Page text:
Monday, November 23, 2009

This could be the start of the third intifada...


What price Schalit?

Arab press reports, echoed in Israel, claim that Gilad Schalit's long ordeal in Hamas captivity may be nearing its end, perhaps even this weekend to coincide with Id al-Adha, the Muslim holiday marking the end of the Haj.

There are other hints something is afoot. Shimon Peres was in Cairo yesterday to see President Hosni Mubarak. Guido Westerwelle, the new German foreign minister, is here today to meet Prime Minister Binyamin Netanyahu. The Germans are acting as brokers between Hamas and Israel. Lastly, perhaps to stabilize conditions pending a prisoner exchange, Hamas said it had reached agreements with the other Gaza terror groups not to attack Israel without coordination.

That news came after Kassams slammed into Sderot on Saturday. But the IAF's retaliation against weapons factories and a smuggling tunnel in Gaza prompted Hamas's own military wing to threaten further attacks. And Islamic Jihad denied it was party to any arrangement in the first place.

Since the conclusion of Operation Cast Lead in January, 270 rockets and mortars have been lobbed at Israel from the Strip.

WHEN IT comes to Schalit, it's hard to know where the spin ends and the news begins. According to the London-based Arabic newspaper Al-Hayat, Israel is poised to free hundreds upon hundreds of Palestinians in exchange for our young soldier.

From the time he was taken in June 2006, Hamas has been holding firm to its demands that it will free Schalit only in exchange for 1,000 of its operatives held by Israel. The present haggling, Arab reports imply, is partly over whether, once at large, the masterminds of the Sbarro, Moment Cafe and Dolphinarium bloodbaths, and of the Netanya Pessah Seder massacre, will be required to seek asylum outside Gaza and the West Bank. Some reports have Israel refusing to release these men or east Jerusalem prisoners sought by Hamas. If true, that probably means no deal.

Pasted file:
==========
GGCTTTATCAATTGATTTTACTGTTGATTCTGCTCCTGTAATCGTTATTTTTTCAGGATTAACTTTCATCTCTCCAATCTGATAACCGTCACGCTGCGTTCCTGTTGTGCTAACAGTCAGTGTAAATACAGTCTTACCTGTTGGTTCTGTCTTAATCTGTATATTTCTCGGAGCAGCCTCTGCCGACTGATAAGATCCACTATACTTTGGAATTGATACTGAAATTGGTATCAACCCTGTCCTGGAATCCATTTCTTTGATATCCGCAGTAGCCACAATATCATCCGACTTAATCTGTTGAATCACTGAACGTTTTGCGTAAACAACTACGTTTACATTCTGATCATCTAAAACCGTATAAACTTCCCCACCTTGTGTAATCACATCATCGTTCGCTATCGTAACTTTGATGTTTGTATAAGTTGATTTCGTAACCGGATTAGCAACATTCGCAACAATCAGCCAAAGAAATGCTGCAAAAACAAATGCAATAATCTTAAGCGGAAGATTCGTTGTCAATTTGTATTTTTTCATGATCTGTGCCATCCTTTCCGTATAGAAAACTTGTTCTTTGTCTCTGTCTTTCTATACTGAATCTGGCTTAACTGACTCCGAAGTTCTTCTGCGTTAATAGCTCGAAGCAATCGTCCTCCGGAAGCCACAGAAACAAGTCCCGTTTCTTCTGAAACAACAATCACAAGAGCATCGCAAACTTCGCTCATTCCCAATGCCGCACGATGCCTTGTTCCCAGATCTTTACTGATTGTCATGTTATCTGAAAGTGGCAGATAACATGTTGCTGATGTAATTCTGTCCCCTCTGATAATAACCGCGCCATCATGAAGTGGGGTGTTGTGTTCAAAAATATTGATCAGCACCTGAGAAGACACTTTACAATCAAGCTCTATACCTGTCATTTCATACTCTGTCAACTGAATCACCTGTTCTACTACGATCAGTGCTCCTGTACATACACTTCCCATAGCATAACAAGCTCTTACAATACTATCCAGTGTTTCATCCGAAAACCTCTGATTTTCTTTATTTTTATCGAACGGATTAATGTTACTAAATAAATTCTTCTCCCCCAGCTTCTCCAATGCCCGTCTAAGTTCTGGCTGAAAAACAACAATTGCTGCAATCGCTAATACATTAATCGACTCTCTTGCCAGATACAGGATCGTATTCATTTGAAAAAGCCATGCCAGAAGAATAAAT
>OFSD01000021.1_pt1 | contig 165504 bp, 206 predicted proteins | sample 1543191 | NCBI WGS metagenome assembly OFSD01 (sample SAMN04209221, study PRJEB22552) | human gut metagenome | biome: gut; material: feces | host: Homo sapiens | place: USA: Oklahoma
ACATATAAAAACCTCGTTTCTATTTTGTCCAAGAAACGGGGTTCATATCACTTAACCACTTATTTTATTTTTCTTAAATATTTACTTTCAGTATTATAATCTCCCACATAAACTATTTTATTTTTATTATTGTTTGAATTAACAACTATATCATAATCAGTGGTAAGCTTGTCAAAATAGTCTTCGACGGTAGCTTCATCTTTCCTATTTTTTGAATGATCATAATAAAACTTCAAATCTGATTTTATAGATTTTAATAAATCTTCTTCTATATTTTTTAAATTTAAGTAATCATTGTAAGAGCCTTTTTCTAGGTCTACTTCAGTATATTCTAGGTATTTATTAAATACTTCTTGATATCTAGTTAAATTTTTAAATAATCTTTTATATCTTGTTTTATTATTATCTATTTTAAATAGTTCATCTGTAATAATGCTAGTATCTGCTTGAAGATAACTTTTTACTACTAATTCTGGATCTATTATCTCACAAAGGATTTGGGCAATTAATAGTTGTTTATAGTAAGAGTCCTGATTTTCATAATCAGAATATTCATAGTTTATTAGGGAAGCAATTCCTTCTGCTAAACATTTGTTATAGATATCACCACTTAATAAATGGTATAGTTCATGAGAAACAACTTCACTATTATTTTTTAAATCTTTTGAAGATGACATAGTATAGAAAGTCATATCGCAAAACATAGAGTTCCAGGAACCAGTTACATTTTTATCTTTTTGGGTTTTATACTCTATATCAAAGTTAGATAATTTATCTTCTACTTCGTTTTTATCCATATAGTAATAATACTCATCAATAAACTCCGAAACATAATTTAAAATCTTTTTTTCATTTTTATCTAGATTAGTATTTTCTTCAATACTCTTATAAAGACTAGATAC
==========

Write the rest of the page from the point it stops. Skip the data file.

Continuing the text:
Plainly, Netanyahu is loath to have his
government approve a lop-sided prisoner exchange that requires setting free some of the most dangerous terrorists Israel has ever encountered. Yet he may be telling himself that any such deal would be the absolutely, positively, honest-to-goodness, very last time Israel capitulates to Hamas or Hizbullah.

Hamas begs to differ. It's already offering a $1 million bounty to any Arab citizen of Israel who abducts another Israeli soldier.

An ill-considered prisoner deal could also bring down Mahmoud Abbas's already tottering Palestinian Authority in the West Bank. That would set the stage for Hamas to fill the political vacuum. As it is, with Hamas breathing down his neck, Abbas is being more obstinate than ever, even hinting that he might pursue popular resistance instead of negotiations. Fatah "redeemer" Marwan Barghouti, incarcerated for orchestrating numerous murders, has put out the word that any future negotiations with Israel ought to be accompanied by terrorism. If Israel yields to Hamas, as an offset, Barghouti could be released to "help Abu Mazen."

TOO BAD Israelis can't look to Egypt to play a constructive role. For the sake of expediency Cairo is ready to disregard the principles set down by the Quartet as a prerequisite for Hamas participation in a Palestinian unity government.

Mubarak's regime is once again turning a blind eye to Palestinian arms smuggling beneath the Philadelphi Corridor which has now reached pre-Operation Cast Lead levels. Mubarak is also doing everything possible to harden Abbas's heart, telling the Egyptian parliament Saturday that Israel alone was to blame for the paralysis in the peace talks.

He insultingly called on Israel to stop "Judaizing" Jerusalem and demanded it reconcile itself to the Arabs' refusal to recognize its right to exist as a Jewish state. With a straight face, Mubarak demanded that Israel end its blockade of the Strip - as if Cairo did not maintain an identical (surface) embargo between the Sinai and Gaza.

AS MUCH as we Israelis ache to see Gilad Schalit home with his family, the emotional blackmail of campaigners who say the country should do "anything" to achieve his release could unleash on our home front the very same sociopathic killers Israel's security forces worked so hard to capture in the first place.

We urge the premier to leave no stone unturned in trying to bring Gilad home, while placing the national interest above all.

No comments:

My Archive